Mank follows Hollywood screenwriter Herman J. Mankiewicz, who is fed up with his MGM studio colleagues for rigging the California governor’s election. While recovering from a car accident, Mankiewicz is rushed to finish the screenplay for Citizen Kane.
Citizen Kane is still one of the films considered as the best film of all time. While I do not agree with that notion, Citizen Kane is still a cinematic classic whose place will always be cemented in film history. You do not need to see Citizen Kane in order to understand Mank, but there are plenty of references that will make more sense if you have seen Kane.
Gary Oldman stars as Mank, a fast-talking, alcoholic screenwriter who likes to spark up debate. Charles Dance stars as William Randolph Hearst, Mank’s wealthy and powerful friend who the character of Charles Foster Kane is largely based on. Amanda Seyfried stars as Marion Davis, an actress and Hearts’ beau, who develops a lovely friendship with Mank. Rounding out the cast is Lily Collins as Mank’s secretary and Tom Pelphrey, who plays Mank’s brother, Joseph Mankiewicz, who follows in his brother’s footsteps and becomes an acclaimed screenwriter.
The cast was great and I enjoyed their interactions with each other, particularly between Oldman and Collins and Oldman and Seyfried. Collins and Seyfried can both be considered to be … as their filmography is mixed, but it was nice to see them show their range and they are deserving of their place in the film. Seyfried is just so charming as Davies. I did feel like Charles Dance should have had a bigger role in the film that could better illustrate the parallels between him and the character of Charles Kane.
Mank is not really a making of Citizen Kane movie. It centers on Old Hollywood and the politics of that era. I recognize that I am more drawn to this film as someone who is more interested and familiar with Old Hollywood. I’m not too familiar with the history behind Citizen Kane, just that Orson Welles is largely the force behind it. Welles has a small supporting film in the film as well and is played by Tom Burke, who does manage to sound uncannily like him. Most people will find the studio politics to be boring, but I thought it was fascinating. I was surprised to learn that Hollywood’s fear of communism and socialism actually started this early in the 1930s and not in the 50s/60s.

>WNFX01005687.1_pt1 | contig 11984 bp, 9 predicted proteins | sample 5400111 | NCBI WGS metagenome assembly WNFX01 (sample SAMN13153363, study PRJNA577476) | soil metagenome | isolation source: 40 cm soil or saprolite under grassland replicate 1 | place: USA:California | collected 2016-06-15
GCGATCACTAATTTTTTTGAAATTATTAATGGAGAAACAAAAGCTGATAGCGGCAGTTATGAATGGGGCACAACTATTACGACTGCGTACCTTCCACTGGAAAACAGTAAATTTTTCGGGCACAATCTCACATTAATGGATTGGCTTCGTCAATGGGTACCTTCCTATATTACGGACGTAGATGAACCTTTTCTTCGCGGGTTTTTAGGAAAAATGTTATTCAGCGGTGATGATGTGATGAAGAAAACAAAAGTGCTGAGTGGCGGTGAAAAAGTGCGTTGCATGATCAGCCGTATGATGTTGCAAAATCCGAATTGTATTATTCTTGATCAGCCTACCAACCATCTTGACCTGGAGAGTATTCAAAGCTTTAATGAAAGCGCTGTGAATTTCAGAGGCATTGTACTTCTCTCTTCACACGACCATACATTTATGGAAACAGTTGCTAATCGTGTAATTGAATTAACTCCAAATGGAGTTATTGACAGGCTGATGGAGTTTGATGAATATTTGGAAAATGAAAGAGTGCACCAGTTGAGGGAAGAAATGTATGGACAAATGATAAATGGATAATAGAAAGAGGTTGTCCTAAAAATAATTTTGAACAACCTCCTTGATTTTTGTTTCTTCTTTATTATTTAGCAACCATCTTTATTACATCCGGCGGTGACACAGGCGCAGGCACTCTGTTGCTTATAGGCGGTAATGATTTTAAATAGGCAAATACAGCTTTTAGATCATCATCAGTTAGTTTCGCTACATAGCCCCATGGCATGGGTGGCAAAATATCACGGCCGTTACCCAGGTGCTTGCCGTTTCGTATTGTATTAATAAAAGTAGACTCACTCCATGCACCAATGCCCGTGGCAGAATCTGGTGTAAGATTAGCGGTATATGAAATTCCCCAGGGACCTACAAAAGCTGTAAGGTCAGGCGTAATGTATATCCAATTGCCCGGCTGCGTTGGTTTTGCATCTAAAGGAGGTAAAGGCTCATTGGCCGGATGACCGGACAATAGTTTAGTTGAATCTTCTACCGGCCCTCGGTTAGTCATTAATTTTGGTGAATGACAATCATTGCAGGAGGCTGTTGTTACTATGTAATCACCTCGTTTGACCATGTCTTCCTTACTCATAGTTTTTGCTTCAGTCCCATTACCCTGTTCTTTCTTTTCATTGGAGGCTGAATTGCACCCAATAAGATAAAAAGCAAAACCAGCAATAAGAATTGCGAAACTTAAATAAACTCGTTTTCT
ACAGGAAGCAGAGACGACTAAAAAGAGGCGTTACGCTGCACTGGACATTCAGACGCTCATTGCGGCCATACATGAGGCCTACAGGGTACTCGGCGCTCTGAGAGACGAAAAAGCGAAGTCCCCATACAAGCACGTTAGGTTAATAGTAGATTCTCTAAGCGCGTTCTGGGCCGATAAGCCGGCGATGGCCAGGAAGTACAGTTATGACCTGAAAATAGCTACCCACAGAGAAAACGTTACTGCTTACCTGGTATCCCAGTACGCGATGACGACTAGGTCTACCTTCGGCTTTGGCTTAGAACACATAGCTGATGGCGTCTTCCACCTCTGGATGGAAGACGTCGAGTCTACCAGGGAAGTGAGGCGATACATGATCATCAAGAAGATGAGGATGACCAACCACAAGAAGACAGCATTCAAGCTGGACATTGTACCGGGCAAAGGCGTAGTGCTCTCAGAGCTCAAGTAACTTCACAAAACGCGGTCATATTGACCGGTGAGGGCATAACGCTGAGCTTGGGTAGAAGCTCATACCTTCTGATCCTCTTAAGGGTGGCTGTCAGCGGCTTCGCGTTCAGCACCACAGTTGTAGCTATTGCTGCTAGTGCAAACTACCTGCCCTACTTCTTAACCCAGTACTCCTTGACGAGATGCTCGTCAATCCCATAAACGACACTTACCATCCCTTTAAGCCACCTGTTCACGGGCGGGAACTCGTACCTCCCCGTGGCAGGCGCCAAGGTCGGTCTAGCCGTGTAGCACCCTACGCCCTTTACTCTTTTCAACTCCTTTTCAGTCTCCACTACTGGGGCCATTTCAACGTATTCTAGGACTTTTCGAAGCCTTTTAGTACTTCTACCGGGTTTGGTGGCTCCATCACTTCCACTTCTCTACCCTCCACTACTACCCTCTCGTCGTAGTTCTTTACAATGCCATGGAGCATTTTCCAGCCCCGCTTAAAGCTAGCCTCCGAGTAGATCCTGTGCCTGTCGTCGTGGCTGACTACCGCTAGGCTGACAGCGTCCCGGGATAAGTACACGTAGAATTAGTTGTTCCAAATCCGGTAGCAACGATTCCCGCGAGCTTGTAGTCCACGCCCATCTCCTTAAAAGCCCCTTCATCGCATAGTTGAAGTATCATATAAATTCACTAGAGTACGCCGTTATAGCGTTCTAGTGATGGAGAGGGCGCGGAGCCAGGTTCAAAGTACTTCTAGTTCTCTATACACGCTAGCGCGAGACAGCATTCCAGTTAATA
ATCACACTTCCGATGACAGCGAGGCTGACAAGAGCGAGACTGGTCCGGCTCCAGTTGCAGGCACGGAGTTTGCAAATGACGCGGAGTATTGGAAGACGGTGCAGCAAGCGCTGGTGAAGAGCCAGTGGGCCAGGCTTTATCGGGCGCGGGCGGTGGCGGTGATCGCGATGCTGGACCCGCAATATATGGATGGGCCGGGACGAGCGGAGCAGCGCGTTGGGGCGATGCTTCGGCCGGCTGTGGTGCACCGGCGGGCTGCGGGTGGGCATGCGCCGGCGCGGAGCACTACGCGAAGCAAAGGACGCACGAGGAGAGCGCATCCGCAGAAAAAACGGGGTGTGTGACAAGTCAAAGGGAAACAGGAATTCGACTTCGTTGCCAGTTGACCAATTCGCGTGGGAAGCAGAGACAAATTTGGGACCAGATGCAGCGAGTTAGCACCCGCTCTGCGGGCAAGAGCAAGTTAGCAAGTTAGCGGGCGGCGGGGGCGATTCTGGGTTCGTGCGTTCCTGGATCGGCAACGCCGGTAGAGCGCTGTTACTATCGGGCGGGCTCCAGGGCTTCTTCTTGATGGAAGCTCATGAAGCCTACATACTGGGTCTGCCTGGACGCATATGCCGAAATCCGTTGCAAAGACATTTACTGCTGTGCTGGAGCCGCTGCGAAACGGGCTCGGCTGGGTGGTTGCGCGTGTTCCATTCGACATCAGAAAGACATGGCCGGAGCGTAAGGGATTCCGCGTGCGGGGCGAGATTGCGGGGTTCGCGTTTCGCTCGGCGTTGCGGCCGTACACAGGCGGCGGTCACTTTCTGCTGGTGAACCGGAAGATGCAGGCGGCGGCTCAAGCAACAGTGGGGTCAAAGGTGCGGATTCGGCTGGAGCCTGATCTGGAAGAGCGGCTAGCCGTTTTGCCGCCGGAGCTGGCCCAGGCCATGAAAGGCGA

David Fincher does it again, while this isn’t his best film by any means, Mank is probably the most technically impressive film I’ve seen thus far this year. The film is shot in black and white, and sound design makes Mank sound like old Hollywood movies, not to mention that the costumes and production design were impressive.
Overall, Mank is a well crafted film that centers on studio politics and state level politics during the Old Hollywood era. This film was first thought to be a making of Citizen Kane film, which is decidedly not true. It contains great performances from Oldman, Seyfriend, and Collins and has some nice snappy dialogue written by Fincher’s late father, Jack. We see how Mank’s friends and colleagues end up influencing him to write the best screenplay he has ever written that will eventually become a cinematic staple. But Mank is a niche movie that is aimed towards cinephiles and film buffs, which may end up being its biggest detriment.
I give Mank an A-